Asia’s richest banker Uday Kotak led Kotak Mahindra Bank’s potential takeover of its smaller rival IndusInd Bank Ltd would create India’s eighth-largest lender in terms of assets. As per a Bloomberg report, the collaboration would boost the Kotak Mahindra Bank’s assets to Rs 7 trillion ($950 billion).
This is going to be India’s biggest-ever banking deal at a time when the country is battling one of the worst bad debt problems in the world. Also, this deal would cement Kotak Mahindra Bank’s position as India’s fourth-largest private bank, narrowing the gap with Axis Bank Ltd.
As per a report by Macquarie Capital Securities analysts, Kotak Mahindra Bank has always found it difficult to build scale organically. Acquisition of IndusInd Bank would result in Kotak’s asset book, loan book and branch network growing by 85%, 94% and more than 100% respectively. Therefore, this deal would give Kotak Mahindra Bank a tremendous scale benefits.
The Kotak Mahindra Bank is already seeing market value hike in the stock market with the talk of the merger and the bank’s unexpected profit surge. With this, Kotak Mahindra Bank has pushed back its rival ICICI Bank Ltd to become India’s second-largest bank in terms of market value.
Kotak Mahindra Bank’s shares have surged 15% this week, leading to a market capitalization to around 3.1 trillion rupees. Analysts believe, if the deal moves ahead through a share swap at IndusInd’s current stock price, Kotak Mahindra Bank’s market value would increase by around Rs 464.5 billion. This would place the bank well ahead of its closest rival ICICI Bank.
This potential merger would boost Kotak Mahindra Bank’s deposits by 81% to Rs 4.7 trillion, way behind HDFC Bank Ltd.
According to Bloomberg Intelligence’s analysis, in case the Kotak-IndusInd deal goes ahead, Kotak Mahindra Bank’s excess capital, healthy balance sheet and conservative management could allow it to benefit from IndusInd’s well-diversified loan book and low valuation of 1.1x forward price to book.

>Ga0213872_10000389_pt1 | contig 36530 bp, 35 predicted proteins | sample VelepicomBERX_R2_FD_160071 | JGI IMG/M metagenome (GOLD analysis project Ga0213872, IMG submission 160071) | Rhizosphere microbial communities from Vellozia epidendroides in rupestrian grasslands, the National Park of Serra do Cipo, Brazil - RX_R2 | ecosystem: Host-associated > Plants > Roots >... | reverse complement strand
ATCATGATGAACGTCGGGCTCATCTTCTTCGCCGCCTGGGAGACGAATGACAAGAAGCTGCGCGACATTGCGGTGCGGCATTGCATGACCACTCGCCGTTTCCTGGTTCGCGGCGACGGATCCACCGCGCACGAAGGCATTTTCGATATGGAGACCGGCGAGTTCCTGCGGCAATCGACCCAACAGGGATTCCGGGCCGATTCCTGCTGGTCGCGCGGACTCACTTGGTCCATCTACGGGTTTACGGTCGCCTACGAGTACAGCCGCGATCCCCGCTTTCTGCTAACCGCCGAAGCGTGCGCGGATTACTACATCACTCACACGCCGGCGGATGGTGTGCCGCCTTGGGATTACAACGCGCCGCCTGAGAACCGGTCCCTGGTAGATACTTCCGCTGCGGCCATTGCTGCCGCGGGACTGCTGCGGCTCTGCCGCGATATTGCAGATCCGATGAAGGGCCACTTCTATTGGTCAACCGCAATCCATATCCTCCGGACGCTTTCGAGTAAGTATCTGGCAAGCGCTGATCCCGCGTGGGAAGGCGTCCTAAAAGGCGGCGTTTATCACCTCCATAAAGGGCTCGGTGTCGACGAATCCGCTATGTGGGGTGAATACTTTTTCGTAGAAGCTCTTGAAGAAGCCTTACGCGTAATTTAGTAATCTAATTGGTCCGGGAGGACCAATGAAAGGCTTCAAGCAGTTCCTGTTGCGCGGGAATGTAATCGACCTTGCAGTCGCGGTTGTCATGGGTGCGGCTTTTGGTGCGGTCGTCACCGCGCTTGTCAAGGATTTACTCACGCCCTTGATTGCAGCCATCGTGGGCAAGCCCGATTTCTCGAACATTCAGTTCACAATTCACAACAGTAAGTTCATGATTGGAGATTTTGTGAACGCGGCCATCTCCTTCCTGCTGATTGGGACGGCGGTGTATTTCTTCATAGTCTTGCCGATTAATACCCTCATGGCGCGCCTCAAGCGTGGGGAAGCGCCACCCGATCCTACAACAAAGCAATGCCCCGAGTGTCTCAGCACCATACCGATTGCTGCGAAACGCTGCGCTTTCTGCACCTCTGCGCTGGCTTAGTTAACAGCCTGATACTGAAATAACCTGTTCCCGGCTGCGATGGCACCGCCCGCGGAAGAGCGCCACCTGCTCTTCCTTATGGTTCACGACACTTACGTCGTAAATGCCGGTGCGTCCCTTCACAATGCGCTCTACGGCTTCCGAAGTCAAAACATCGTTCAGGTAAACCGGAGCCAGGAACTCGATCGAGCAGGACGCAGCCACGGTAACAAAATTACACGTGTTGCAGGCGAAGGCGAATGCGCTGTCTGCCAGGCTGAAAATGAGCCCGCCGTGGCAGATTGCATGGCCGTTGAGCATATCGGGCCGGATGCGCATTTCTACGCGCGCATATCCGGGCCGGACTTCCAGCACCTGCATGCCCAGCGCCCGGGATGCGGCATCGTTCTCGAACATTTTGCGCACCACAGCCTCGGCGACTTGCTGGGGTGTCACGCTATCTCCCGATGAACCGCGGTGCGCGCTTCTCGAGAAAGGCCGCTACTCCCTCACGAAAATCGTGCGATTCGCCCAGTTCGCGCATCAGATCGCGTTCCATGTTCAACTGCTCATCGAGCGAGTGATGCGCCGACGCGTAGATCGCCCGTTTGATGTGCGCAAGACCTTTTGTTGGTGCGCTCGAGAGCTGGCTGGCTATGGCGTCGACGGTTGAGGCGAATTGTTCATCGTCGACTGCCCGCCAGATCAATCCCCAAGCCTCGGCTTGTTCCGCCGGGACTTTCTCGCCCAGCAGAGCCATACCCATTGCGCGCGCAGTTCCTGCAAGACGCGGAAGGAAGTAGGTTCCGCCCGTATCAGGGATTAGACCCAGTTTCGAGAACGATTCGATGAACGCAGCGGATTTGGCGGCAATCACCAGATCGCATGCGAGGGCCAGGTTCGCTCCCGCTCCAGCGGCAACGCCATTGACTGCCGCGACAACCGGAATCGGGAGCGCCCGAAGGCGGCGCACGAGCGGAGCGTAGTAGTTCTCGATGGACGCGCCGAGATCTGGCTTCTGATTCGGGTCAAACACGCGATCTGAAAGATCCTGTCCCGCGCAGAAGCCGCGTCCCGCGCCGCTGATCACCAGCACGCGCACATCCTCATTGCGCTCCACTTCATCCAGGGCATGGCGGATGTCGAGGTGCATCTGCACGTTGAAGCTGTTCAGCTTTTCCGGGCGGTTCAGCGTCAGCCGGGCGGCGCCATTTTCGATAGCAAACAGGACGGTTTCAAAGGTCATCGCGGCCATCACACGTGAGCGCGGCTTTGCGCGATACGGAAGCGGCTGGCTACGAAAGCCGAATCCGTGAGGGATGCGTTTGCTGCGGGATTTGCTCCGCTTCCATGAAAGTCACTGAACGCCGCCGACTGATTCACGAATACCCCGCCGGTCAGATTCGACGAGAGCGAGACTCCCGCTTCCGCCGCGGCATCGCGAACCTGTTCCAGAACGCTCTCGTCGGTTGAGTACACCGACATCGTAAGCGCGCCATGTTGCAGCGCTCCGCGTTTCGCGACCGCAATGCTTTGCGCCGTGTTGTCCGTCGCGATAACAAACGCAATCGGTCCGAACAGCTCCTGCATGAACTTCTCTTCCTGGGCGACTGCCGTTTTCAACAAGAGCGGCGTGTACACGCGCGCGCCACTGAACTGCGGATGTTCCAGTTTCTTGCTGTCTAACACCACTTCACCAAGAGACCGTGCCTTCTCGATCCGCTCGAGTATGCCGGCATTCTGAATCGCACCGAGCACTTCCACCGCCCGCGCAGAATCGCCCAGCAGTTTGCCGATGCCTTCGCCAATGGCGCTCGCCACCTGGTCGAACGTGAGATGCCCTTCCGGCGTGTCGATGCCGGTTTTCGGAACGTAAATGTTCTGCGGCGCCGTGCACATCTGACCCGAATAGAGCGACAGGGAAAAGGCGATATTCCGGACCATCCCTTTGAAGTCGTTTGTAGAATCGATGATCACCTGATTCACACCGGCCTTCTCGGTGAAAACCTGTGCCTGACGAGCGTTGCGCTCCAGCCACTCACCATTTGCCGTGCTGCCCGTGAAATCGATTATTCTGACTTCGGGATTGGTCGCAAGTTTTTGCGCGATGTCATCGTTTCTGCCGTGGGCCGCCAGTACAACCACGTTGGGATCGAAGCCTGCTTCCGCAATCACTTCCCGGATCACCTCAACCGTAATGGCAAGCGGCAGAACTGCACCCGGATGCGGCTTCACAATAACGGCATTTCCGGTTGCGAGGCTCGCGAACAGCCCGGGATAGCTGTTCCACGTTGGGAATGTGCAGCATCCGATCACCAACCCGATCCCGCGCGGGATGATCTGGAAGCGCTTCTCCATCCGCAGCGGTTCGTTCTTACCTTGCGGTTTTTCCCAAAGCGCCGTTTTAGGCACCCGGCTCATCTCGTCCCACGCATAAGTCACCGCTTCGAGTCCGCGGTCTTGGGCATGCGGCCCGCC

Indian financial sector that worth almost $2 trillion, houses 20 private sector banks and 13 state-run banks. The sector has been struggling due to two-year long economic crisis and lately the Coronavirus pandemic, which is likely to shrink the Indian economy to the most in 40 years.
Public sector banks in India (Government shareholding %, as of 30th June, 2020)
|State Bank of India||57.64%|
|Punjab National Bank||85.59%|
|Bank of Baroda||71.60%|
|Union Bank of India||89.07%|
|Punjab & Sind Bank||83.06%|
|Bank of Maharashtra||92.49%|
|Bank of India||89.10%|
|Central Bank of India||78.55%|
|Indian Overseas Bank||95.84%|
|India Post Payments Bank (IPPB)||100%|
Indian banking sector’s bad loan ratio is already worst among the major countries. It is a stiff competitive segment with more than 30 lenders catering around 574 million Indians who have basic savings accounts.
The bad loan ratio in India is likely to grow to 12.5% by March hitting the early recovery hopes hard. The Kotak Mahindra Bank and IndusInd Bank deal is unlikely to impact their bad debt significantly.